It's all very well to lay down noble principles "from each according to his ability, to each according to his needs": it takes an enormous investment to quell the significant minority of any population who read that as "from each according to his inability to defend himself, to each according to his ability to seize."
“There is a way to stop spam dead in its tracks - charge a submission fee. I'm not talking $299, maybe even $1 would be enough.”
In designing our new search tool for consumers, we faced the problem of spammers - since we assume we will someday be successful enough as to become a target for their crapola. We also faced the problems of hyper-commercialism - listings which are top-ranked simply because of their keyword bid, and which hence seriously undermine relevancy, while killing user confidence in the search site’s quality. We also anticipated the problem of listings which point to sites that are so low in quality/utility/content/reliability as to be useless to our users.
The problem of quality is bigger than simply blocking the obvious spammers, in short.
Our system platform and quality assurance procedures use five levels of control, plus one:
1 Reject out of hand:
a] affiliate farm sites and others who merely provide commercial links to others
b] sites from free-hosted servers, unless they meet clear quality criteria
c] any listing that will not comply with minimum identification standards - if the website owner needs to hide who they are and the basic nature of the website, then we don’t want them, no matter how much they are willing to pay.
2 Use relatively heavy *ongoing* human supervision/auditing/assistance of the more “commercial” listings - and make them pay for that extra level, too.
3 Provide human screening of even the cheapest Basic listings. Since these are the cheap seats, these will be the ones the spammers go for, assuming they will make the minimum payment for a commercial site.
4 Provide a half-price Basic service for non-commercial sites. We cannot offer a free service and still meet our quality goals, but we can offer a rock-bottom, no profit, entry level service for the hobbyists and other Netizens who are simply sharing good content without planning to make money from it.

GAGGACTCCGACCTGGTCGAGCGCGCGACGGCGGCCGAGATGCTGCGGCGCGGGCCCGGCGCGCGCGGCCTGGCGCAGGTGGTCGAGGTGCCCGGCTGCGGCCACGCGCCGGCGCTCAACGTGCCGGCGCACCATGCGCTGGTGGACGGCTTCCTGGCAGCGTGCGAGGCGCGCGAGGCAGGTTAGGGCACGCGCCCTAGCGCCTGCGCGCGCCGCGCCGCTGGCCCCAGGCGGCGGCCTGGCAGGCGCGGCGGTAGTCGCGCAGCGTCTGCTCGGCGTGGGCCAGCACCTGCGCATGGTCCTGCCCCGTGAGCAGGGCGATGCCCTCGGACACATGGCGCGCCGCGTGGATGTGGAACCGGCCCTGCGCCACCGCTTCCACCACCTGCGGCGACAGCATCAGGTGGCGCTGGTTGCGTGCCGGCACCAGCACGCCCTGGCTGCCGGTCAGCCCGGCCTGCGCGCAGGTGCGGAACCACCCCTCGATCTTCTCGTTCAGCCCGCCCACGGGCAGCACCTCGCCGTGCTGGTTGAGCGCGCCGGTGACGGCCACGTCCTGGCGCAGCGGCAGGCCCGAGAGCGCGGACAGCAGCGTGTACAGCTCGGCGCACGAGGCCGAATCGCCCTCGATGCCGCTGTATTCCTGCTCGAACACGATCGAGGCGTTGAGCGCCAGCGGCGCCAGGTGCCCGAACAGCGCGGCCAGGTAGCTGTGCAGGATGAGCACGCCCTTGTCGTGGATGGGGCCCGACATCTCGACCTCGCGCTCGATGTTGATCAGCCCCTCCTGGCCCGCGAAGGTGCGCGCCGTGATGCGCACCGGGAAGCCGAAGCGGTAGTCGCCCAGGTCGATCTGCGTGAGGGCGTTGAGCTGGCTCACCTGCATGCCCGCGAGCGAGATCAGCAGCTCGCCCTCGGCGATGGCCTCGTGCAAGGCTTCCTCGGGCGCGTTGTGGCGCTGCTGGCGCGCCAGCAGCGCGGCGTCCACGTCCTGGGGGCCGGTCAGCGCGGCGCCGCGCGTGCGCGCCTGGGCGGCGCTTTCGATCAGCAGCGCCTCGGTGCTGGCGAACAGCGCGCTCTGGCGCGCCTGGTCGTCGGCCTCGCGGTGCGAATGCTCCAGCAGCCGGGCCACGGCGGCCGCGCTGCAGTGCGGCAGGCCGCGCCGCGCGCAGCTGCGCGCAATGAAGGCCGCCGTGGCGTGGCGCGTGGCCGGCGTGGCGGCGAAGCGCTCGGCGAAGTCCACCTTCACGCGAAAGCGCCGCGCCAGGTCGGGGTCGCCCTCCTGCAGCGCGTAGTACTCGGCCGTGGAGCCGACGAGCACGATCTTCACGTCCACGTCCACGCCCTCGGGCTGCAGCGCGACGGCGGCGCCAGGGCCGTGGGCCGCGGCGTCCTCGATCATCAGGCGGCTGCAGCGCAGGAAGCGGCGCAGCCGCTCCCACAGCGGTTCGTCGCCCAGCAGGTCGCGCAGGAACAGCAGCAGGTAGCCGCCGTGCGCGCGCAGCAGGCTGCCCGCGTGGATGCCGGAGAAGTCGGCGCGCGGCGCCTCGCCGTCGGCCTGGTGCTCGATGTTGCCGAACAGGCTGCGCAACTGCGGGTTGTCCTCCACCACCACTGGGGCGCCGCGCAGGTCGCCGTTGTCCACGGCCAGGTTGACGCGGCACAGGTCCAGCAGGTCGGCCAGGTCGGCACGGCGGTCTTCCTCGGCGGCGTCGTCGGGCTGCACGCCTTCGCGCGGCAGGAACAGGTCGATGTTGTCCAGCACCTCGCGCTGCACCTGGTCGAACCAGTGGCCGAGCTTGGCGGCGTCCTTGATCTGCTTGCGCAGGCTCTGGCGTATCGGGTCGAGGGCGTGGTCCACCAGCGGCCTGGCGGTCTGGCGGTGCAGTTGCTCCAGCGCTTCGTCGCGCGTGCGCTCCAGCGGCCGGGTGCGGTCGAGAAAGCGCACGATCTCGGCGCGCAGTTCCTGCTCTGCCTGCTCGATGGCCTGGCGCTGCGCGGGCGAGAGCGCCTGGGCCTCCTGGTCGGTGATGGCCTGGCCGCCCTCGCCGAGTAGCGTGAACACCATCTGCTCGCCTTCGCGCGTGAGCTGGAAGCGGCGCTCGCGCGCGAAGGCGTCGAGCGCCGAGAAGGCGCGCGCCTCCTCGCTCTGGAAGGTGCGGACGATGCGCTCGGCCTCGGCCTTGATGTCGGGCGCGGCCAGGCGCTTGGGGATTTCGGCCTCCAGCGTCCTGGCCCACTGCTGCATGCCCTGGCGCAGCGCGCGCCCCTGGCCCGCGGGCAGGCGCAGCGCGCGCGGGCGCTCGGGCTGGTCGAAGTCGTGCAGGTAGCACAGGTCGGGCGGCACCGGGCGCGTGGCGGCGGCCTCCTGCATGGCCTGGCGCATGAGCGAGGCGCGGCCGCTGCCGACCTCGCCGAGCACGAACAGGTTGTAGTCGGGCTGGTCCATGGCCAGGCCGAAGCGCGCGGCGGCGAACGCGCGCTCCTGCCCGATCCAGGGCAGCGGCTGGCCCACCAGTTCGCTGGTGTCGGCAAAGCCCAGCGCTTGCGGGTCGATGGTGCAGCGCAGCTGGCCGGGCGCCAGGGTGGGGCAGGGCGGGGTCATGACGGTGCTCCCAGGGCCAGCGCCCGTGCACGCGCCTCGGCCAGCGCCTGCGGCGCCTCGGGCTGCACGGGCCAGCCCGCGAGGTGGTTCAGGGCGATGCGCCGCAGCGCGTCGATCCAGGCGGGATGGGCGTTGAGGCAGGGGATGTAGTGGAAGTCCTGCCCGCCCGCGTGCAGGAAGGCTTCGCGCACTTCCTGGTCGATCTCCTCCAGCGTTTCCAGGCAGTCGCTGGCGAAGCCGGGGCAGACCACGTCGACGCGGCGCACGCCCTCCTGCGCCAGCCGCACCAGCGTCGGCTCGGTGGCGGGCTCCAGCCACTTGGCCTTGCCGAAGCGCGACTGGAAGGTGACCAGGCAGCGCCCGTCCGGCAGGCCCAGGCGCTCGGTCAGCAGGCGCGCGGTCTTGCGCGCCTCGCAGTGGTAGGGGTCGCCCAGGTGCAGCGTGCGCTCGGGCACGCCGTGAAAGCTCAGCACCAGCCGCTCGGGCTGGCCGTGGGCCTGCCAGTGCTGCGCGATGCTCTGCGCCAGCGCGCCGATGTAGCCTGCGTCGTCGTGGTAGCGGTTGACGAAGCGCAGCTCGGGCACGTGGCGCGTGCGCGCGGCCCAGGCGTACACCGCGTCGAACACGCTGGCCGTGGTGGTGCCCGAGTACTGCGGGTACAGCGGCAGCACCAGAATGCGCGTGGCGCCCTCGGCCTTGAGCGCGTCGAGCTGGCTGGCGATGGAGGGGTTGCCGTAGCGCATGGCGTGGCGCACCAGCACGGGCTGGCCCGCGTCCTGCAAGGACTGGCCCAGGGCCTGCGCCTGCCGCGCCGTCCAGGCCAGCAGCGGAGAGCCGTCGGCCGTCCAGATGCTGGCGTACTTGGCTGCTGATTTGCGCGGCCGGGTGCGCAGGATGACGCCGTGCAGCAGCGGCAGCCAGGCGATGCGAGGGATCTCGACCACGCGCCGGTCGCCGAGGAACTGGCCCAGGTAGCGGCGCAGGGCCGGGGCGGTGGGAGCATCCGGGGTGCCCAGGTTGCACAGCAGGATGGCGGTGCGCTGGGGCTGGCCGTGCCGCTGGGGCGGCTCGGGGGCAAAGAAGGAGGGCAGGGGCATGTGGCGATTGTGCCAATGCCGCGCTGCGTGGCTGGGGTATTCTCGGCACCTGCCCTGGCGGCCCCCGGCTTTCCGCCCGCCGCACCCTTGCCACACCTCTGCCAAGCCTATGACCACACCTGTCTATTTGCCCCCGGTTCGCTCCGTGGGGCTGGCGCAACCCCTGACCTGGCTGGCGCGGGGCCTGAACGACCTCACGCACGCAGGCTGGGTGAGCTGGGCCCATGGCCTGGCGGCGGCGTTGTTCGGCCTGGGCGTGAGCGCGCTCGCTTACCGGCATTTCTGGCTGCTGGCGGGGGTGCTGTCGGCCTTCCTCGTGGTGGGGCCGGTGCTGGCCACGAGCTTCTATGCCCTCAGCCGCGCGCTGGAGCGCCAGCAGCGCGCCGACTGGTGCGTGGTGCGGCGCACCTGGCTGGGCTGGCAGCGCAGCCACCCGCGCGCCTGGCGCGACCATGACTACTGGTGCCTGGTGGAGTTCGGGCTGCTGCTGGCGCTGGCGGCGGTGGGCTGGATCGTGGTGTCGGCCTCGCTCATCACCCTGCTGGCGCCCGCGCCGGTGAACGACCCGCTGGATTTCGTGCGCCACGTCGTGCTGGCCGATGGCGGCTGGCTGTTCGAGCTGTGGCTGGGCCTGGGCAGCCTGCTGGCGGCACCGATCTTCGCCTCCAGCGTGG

5 Use DMOZ listings as the “free” level of listings, and trust to the *generally* good editorial intent and quality of these.
The fact that we are a supportive DMOZ licensee does not mean we are totally happy with the ODP and DMOZ; I am on record elsewhere as a proponent along with others of a new, properly funded, better managed, more openly administered, not-for-profit “house” for DMOZ, and for many fundamental improvements, especially in the support for the Editors.
We want the ODP to flourish as the primary free web directory, in short, and we think if there are bona fide volunteers willing to accept the often unrecognized labors of editing, the web and all of us would be far better off over time if these good people were able to join and extend the capability of DMOZ. We do not think several thousand “independent” so-called directories helps anyone - with the possible exception of the spammers who go to the hassle of setting one up and promoting it to get a decent level of traffic.
I mentioned we have “plus one” extra anti-spam weapon. In what we think is a first, among truly national-level search sites, this feature will empower the search users to assist our quality assurance team in policing our listings. Users will be able to tell us not just if the listing is misrepresentative, but are also able provide other complaints in a structured way that lets our folks take proactive action.
We are not quite ready to unveil the details yet - indeed, our new flagship search tool is not even officially announced, although it is running and beginning to accept paid listings - but I will certainly look forward to the sharp-eyed critique of Webmaster World heavies as we Beta this novel anti-spam technique next month.
Finally, on the statement by flicker that hobbyist or similar non-commercial sites will not pay even a basic-level fee that covers the screening cost of a new listing, my belief is that a very large number of these will, in time, come to see the value in a paid directory that is seriously guarding against spam, that is designed to avoid the increasingly commercial kinds of search ads that simply create clutter and undermine relevance, that does NOT use competitive keyword bidding, and that tries to target its search venue to a specific audience - another first among search sites.